In Massachusetts the equine industry makes up 2,300 farms with 26,000 horses, and as such is an important piece of the Massachusetts Farm Bureau Federation (MFBF). For example, MFBF published a survey (available at, that totaled the equine industry’s economic impact in Massachusetts at $386.6 million. In addition, the survey found that the industry supports more than 7,000 jobs statewide and protects about 40,000 acres of land in the Commonwealth.

This type of impact does not go unnoticed by Farm Bureau, as such MFBF has advocated and supported the equine industry on numerous pieces of legislation. For example, many years ago, MFBF pushed to include equine in the definition of agriculture. This designation allows equine stables and boarding facilities to partake in some of the benefits that other livestock owners and producers enjoy, such as enrolling in Chapter 61a, which gives a tax break on land.

This past year, MFBF also fought for critical legislation that allows us to run profitable equine businesses. For example, the organization supported a bill that would change the Massachusetts horse riding instructor licensing program to be more in step with surrounding states’ licensing process. Currently, the licensing process includes a written test with questions focused on animal health, not on instructing riders. No other state has this test. The legislation that MFBF supported would require the licensing process be removed with CORI checks being made a requirement for all riding instructors.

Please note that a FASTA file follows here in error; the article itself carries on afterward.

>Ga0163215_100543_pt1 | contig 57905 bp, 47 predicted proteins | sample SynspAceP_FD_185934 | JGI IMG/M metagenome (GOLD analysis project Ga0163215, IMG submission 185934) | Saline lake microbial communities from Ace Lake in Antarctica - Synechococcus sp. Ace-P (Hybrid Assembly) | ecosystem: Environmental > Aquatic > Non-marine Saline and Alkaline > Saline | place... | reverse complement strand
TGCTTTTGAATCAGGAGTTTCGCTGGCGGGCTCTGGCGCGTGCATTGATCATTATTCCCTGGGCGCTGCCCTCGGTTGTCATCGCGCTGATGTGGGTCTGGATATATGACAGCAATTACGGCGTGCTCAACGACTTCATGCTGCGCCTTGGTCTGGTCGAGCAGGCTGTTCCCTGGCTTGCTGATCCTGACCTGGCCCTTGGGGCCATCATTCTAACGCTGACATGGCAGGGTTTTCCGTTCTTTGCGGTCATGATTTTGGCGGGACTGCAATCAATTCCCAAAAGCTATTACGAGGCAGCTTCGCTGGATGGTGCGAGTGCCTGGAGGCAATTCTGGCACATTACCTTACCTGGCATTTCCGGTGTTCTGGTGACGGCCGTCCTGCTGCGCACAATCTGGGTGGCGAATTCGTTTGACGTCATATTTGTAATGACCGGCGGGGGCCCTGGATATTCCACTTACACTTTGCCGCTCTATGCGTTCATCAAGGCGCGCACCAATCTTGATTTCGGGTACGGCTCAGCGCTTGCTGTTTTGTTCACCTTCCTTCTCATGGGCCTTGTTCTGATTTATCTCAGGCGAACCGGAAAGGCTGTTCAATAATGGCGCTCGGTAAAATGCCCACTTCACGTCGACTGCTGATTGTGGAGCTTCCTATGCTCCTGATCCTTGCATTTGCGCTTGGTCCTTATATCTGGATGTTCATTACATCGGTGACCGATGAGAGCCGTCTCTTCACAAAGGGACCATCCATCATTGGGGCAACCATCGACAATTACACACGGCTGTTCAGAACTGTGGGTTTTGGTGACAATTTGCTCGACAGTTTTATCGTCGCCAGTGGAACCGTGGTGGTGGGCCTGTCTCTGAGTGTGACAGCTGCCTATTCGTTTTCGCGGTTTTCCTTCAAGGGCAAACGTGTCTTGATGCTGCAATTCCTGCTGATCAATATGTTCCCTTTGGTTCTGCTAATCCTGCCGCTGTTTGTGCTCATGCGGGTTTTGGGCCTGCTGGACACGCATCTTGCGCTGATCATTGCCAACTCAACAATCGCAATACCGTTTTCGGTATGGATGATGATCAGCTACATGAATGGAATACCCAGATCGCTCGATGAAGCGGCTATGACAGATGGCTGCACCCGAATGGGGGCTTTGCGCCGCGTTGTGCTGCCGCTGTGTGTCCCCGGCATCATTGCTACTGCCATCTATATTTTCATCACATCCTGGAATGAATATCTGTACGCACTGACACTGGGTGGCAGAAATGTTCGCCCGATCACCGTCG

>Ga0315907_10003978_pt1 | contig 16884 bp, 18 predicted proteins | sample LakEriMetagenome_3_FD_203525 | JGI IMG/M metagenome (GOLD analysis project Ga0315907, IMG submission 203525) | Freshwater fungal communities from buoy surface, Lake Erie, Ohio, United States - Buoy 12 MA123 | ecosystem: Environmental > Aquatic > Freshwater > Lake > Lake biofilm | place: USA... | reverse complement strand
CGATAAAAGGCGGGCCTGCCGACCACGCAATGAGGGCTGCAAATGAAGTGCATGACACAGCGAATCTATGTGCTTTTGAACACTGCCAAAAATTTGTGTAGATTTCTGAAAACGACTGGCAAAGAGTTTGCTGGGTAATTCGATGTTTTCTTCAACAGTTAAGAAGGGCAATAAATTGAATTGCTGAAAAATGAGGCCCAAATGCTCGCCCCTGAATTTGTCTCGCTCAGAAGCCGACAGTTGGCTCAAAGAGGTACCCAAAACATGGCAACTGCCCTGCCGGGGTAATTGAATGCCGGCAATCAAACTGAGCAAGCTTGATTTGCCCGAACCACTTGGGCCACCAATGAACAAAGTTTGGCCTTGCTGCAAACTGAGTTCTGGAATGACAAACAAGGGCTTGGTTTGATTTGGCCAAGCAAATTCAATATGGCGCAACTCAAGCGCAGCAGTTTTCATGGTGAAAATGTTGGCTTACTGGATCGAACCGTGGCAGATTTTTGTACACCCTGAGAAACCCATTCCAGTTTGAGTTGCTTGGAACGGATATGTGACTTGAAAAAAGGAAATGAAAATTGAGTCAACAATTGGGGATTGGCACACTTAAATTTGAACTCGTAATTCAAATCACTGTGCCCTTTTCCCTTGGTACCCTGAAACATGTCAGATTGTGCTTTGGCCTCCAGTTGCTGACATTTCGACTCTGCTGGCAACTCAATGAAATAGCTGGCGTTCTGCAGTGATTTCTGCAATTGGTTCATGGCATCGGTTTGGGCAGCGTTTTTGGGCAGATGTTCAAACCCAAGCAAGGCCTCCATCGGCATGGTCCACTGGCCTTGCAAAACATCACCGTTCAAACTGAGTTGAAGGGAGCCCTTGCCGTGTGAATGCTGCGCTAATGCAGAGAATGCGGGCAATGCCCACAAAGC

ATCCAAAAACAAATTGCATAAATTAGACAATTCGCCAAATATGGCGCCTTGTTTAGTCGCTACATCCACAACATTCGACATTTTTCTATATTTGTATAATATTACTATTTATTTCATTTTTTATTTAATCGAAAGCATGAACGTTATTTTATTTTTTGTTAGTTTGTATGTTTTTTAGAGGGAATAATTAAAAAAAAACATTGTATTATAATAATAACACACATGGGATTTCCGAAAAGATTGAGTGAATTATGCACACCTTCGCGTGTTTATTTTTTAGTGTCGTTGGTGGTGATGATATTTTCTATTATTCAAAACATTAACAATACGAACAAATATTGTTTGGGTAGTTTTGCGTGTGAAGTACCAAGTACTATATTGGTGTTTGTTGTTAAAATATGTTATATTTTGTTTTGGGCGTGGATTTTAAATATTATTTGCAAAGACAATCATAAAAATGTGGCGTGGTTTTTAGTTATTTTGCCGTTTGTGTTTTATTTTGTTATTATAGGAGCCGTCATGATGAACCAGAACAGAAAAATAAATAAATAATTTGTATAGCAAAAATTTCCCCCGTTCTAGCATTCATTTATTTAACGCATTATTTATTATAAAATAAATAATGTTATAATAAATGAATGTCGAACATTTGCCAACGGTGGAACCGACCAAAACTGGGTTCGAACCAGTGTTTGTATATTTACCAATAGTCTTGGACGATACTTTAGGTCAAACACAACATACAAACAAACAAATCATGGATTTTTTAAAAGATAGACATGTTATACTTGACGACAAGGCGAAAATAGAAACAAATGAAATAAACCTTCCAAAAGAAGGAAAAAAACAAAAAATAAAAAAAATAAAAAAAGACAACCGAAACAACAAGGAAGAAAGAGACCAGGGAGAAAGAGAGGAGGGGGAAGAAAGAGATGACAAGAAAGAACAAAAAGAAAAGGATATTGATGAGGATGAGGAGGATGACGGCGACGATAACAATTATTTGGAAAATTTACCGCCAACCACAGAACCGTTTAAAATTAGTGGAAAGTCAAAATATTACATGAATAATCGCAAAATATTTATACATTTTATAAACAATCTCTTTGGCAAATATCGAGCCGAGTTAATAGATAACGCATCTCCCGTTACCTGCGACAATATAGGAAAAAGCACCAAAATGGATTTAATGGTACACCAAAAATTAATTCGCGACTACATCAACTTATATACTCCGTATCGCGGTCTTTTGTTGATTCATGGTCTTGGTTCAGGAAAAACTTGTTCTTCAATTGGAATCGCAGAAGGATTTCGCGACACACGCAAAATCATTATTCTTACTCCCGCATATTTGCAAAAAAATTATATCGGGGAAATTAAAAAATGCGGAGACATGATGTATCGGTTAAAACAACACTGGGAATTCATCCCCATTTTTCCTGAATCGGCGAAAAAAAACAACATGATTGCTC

You may be wondering what spurred MFBF to pursue these pieces of legislation and the answer is members. All of MFBF’s policy initiatives are set by members.

The process starts when a county member brings a resolution forth at the county annual meeting. The resolution is then voted upon at the county level and if passed, will be forwarded to the resolutions committee who prepares and forwards the resolution to MFBF’s annual meeting. During the statewide annual meeting, delegates vote on the resolutions that were passed by the counties. Any resolution adopted at the state’s annual meeting becomes one of MFBF’s policy priorities.

This means you can make a difference.

MFBF works for you but can’t work without you. While MFBF’s dues are less than 65 cents day, your membership also entitles you to a discount through Tufts University Cummings School of Veterinary Medicine. The 10 percent discount that you receive off your bill from Tufts will usually more than pay for your membership.